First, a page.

Cobrapost named its undercover investigation Operation 136 in reference to India’s ranking in RSF's 2017 World Press Freedom Index. And what it found could explain why this country, the cradle of an exceptionally dynamic press, has fallen so low.
Cobrapost posted an initial series of videos in March and a second series, “Part II,” on 25 May. They show Cobrapost reporter Pushp Sharma posing as a right-wing Hindu nationalist activist meeting the owners of 27 leading media groups while carrying a hidden camera.
He offered each of them significant sums of money – to be paid in cash if necessary – in return for favourable coverage of the activities of the ruling Bharatiya Janata Party in the run-up to the 2019 general election. Almost all of these media bosses accepted the offer and most of them promised to set up special teams for this purpose.
After the latest series of Operation 136 videos were released, three of the targeted media groups sent legal notices to Cobrapost and to other independent media outlets, such as The Wire and The Quint, that published stories about the Cobrapost sting on their own websites.
On the eve of Part II’s release, the Dainik Bhaskar group managed to get an injunction blocking the publication of any material referring to its directors. The Suvarna News group obtained a similar court order after the release.
“These are temporary injunctions, not takedown orders,” Cobrapost editor Aniruddha Bahal told RSF. “We don’t get intimidated. It is they who have to worry. Not us.” The legal battle is continuing.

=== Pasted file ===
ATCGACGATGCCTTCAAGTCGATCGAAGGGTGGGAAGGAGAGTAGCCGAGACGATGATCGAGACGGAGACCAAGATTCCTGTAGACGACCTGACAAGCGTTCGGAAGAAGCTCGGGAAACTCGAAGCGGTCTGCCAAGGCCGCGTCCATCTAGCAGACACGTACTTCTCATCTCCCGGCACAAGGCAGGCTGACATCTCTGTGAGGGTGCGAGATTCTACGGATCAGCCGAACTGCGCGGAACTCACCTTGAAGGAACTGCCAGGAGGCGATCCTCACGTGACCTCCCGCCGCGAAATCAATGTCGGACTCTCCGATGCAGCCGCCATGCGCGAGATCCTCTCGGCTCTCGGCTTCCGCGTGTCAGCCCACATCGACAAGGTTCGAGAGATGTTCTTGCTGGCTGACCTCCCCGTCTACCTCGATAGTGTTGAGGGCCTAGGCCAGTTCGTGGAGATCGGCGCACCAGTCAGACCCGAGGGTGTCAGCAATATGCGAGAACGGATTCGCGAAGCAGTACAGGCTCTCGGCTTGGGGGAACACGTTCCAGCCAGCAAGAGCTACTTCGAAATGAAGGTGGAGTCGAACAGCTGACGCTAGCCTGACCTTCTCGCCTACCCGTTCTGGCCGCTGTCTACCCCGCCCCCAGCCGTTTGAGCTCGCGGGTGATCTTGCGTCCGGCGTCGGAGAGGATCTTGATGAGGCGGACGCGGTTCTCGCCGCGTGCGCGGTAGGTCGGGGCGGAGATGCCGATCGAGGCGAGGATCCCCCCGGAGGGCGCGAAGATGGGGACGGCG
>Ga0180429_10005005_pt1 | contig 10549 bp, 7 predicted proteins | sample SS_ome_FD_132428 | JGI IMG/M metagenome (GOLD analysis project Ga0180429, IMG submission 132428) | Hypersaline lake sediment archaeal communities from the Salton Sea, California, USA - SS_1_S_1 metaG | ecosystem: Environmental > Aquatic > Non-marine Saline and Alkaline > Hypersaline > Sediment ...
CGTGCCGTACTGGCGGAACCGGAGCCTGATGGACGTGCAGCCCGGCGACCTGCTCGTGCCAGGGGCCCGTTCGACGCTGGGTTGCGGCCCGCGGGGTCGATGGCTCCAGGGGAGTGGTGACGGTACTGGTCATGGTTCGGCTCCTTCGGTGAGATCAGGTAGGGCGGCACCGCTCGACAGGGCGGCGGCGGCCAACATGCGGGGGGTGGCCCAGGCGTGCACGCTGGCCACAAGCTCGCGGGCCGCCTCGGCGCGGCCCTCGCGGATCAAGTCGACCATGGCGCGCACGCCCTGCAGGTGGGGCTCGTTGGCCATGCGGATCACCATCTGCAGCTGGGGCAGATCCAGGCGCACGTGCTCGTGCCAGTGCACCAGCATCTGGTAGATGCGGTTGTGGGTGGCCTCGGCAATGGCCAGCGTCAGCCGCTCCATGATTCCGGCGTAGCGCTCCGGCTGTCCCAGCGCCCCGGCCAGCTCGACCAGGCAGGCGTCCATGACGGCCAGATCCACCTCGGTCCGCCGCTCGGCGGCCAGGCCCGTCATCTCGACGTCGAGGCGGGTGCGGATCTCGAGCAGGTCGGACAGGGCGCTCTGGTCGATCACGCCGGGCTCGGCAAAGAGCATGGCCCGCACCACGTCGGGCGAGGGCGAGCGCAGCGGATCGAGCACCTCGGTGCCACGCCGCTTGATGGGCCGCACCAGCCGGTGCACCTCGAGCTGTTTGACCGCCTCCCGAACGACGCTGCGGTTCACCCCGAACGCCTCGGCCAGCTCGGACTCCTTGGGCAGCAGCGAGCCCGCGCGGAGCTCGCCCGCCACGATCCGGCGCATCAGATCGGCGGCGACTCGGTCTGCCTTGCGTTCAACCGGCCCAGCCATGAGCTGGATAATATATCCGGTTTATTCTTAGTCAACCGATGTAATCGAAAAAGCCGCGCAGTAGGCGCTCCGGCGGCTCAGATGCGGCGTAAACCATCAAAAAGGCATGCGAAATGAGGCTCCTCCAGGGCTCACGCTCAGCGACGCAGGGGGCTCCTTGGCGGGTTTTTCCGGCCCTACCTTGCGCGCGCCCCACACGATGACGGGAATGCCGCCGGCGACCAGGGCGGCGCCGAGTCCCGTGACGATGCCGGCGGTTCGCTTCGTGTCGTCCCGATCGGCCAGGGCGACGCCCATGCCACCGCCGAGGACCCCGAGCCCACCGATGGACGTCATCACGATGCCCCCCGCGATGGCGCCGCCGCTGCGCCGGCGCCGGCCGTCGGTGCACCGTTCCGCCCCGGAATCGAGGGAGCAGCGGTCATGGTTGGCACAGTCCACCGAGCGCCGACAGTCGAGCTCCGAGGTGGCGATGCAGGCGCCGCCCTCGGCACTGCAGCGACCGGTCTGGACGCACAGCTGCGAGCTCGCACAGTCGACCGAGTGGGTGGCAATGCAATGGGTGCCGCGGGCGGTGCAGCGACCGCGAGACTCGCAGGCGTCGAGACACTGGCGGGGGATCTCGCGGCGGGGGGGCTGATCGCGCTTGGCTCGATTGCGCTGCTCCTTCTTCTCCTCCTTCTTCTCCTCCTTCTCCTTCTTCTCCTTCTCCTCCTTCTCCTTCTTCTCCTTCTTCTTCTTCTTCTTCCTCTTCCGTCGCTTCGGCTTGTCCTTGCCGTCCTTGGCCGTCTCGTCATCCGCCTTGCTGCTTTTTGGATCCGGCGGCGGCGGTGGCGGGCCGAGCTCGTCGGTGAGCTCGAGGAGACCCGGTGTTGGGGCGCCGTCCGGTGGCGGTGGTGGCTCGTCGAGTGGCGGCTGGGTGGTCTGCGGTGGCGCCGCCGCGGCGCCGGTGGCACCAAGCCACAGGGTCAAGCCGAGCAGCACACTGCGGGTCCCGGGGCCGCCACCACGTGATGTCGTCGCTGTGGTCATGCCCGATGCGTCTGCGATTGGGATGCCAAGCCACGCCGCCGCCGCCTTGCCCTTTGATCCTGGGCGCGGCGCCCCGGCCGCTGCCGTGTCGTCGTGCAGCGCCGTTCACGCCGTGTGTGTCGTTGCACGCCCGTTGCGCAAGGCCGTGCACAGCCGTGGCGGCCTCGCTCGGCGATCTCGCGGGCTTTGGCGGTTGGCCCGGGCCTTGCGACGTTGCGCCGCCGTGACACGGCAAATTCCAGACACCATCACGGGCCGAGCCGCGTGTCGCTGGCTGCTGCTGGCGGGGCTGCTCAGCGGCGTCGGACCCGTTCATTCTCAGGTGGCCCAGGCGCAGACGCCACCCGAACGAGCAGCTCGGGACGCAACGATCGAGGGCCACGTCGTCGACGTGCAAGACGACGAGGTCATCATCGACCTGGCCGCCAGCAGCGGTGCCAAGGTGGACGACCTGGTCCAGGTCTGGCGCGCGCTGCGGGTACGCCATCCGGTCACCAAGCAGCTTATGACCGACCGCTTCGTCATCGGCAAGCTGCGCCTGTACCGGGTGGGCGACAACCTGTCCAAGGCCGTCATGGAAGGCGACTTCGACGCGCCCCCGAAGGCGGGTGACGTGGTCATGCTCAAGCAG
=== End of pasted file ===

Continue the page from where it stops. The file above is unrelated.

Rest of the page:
“The press groups that have brought legal proceedings against Cobrapost must abandon them at once,” said Daniel Bastard, the head of RSF’s Asia-Pacific desk. “Trying to kill the messenger instead of addressing the problems he reported is a terrible admission of weakness, if not guilt. The editorial independence of journalistic staff is one of the pillars of respect for press freedom.”
Bastard added: “Cobrapost’s revelations say a lot about the practices of those who run most of India’s leading media groups, and about the pressure they put on their journalists. With a year to go to the next general election, it is high time to allow India’s journalists to again enjoy the freedom they used to have, so that they can provide the public with more impartial news coverage.”
In the Operation 136 videos, Sharma is seen offering media bosses tens of million rupees in exchange for three things: praise of Hindutva, the fundamentalist Hindu ideology that spawned the BJP; coverage discrediting opposition leaders who could pose a threat to Prime Minister Narendra Modi; and promotion of views liable to polarize voters, for example, by exploiting hatred of Muslims.
Only two media groups clearly rejected the offer on ethical grounds. They were Bartaman Patrika and Dainik Sambad, which are both based in West Bengal. All the others agreed readily.
“This is dismal,” said Bahal, who launched Cobrapost in 2003. “There is a lot of carrot and stick from the government and a lot of self-censorship as a result. For those who want to expose and investigate, there are just a handful of organizations that would support their endeavour. That is sad.”
Open Magazine is the only targeted media that has so far taken measures against those who agreed to the offer of Cobrapost’s undercover reporter. Two Open Magazine executives have been sanctioned by its management.
Between the release of the first batch of Operation 136 videos in March and the release of the second batch a few days ago, India fell another two places in the RSF World Press Freedom Index, and is now ranked 138th out of 180 countries.